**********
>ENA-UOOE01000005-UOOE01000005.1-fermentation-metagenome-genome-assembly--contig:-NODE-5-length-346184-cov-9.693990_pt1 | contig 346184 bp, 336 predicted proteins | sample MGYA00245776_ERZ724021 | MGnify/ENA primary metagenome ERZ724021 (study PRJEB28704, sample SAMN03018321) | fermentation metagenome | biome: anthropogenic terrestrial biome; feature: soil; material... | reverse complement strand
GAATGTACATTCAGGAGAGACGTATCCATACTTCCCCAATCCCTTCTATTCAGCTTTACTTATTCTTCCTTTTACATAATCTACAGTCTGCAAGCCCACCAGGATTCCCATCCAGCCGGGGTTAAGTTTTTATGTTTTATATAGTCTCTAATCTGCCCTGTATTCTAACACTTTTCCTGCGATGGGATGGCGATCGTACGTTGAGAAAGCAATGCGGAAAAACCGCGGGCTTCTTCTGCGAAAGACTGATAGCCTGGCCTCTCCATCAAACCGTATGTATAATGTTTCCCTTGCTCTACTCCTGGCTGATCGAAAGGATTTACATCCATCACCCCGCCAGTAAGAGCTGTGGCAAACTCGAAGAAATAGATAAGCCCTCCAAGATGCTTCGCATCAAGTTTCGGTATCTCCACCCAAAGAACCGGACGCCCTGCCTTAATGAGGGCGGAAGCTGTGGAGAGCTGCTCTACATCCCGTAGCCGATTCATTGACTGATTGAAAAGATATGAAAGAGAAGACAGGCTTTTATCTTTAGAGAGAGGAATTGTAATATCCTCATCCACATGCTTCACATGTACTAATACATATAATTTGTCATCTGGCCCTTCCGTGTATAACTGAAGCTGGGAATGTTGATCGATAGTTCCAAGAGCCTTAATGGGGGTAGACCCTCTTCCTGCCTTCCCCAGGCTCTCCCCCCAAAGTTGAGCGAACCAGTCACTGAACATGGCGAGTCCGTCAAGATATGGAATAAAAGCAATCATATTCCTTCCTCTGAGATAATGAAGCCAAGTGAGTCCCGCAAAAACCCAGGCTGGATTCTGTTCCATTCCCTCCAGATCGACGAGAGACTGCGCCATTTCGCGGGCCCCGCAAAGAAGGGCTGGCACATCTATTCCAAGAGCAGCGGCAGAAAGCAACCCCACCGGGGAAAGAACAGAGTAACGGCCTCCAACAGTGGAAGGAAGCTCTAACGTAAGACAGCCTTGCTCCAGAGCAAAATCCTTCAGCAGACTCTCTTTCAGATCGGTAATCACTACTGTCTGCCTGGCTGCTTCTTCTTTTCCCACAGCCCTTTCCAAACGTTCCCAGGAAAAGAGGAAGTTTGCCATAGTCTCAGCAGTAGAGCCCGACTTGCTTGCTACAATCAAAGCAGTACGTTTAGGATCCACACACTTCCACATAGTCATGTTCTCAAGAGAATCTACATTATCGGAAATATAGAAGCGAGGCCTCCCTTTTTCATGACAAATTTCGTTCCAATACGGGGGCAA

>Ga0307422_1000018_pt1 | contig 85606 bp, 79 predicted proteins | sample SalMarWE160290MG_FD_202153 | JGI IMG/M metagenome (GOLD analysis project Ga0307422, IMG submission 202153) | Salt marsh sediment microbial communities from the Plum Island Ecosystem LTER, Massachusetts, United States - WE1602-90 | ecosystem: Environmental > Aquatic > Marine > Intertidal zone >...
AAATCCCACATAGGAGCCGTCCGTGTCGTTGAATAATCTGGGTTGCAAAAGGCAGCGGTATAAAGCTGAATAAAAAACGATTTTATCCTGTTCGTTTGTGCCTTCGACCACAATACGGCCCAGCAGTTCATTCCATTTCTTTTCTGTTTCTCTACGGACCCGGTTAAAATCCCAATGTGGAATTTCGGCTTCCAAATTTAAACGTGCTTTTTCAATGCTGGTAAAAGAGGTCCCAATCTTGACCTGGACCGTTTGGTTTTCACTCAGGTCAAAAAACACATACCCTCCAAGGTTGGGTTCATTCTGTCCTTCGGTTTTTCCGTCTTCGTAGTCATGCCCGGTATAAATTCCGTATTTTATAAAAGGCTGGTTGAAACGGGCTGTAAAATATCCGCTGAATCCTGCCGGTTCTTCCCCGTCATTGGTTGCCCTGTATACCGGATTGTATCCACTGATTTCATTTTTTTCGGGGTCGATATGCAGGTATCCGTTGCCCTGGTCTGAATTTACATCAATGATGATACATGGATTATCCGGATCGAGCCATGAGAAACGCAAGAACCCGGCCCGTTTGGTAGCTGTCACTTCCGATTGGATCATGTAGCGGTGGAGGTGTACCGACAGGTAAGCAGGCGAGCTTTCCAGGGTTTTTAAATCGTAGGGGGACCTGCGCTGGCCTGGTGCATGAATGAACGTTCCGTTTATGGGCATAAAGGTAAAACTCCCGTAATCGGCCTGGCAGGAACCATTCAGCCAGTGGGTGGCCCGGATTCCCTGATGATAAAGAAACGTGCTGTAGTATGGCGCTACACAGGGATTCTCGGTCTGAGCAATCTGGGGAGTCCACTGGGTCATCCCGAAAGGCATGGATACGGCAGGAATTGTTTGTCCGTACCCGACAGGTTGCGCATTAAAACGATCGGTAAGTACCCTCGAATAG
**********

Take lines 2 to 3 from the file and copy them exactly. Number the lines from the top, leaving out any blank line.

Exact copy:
GAATGTACATTCAGGAGAGACGTATCCATACTTCCCCAATCCCTTCTATTCAGCTTTACTTATTCTTCCTTTTACATAATCTACAGTCTGCAAGCCCACCAGGATTCCCATCCAGCCGGGGTTAAGTTTTTATGTTTTATATAGTCTCTAATCTGCCCTGTATTCTAACACTTTTCCTGCGATGGGATGGCGATCGTACGTTGAGAAAGCAATGCGGAAAAACCGCGGGCTTCTTCTGCGAAAGACTGATAGCCTGGCCTCTCCATCAAACCGTATGTATAATGTTTCCCTTGCTCTACTCCTGGCTGATCGAAAGGATTTACATCCATCACCCCGCCAGTAAGAGCTGTGGCAAACTCGAAGAAATAGATAAGCCCTCCAAGATGCTTCGCATCAAGTTTCGGTATCTCCACCCAAAGAACCGGACGCCCTGCCTTAATGAGGGCGGAAGCTGTGGAGAGCTGCTCTACATCCCGTAGCCGATTCATTGACTGATTGAAAAGATATGAAAGAGAAGACAGGCTTTTATCTTTAGAGAGAGGAATTGTAATATCCTCATCCACATGCTTCACATGTACTAATACATATAATTTGTCATCTGGCCCTTCCGTGTATAACTGAAGCTGGGAATGTTGATCGATAGTTCCAAGAGCCTTAATGGGGGTAGACCCTCTTCCTGCCTTCCCCAGGCTCTCCCCCCAAAGTTGAGCGAACCAGTCACTGAACATGGCGAGTCCGTCAAGATATGGAATAAAAGCAATCATATTCCTTCCTCTGAGATAATGAAGCCAAGTGAGTCCCGCAAAAACCCAGGCTGGATTCTGTTCCATTCCCTCCAGATCGACGAGAGACTGCGCCATTTCGCGGGCCCCGCAAAGAAGGGCTGGCACATCTATTCCAAGAGCAGCGGCAGAAAGCAACCCCACCGGGGAAAGAACAGAGTAACGGCCTCCAACAGTGGAAGGAAGCTCTAACGTAAGACAGCCTTGCTCCAGAGCAAAATCCTTCAGCAGACTCTCTTTCAGATCGGTAATCACTACTGTCTGCCTGGCTGCTTCTTCTTTTCCCACAGCCCTTTCCAAACGTTCCCAGGAAAAGAGGAAGTTTGCCATAGTCTCAGCAGTAGAGCCCGACTTGCTTGCTACAATCAAAGCAGTACGTTTAGGATCCACACACTTCCACATAGTCATGTTCTCAAGAGAATCTACATTATCGGAAATATAGAAGCGAGGCCTCCCTTTTTCATGACAAATTTCGTTCCAATACGGGGGCAA

>Ga0307422_1000018_pt1 | contig 85606 bp, 79 predicted proteins | sample SalMarWE160290MG_FD_202153 | JGI IMG/M metagenome (GOLD analysis project Ga0307422, IMG submission 202153) | Salt marsh sediment microbial communities from the Plum Island Ecosystem LTER, Massachusetts, United States - WE1602-90 | ecosystem: Environmental > Aquatic > Marine > Intertidal zone >...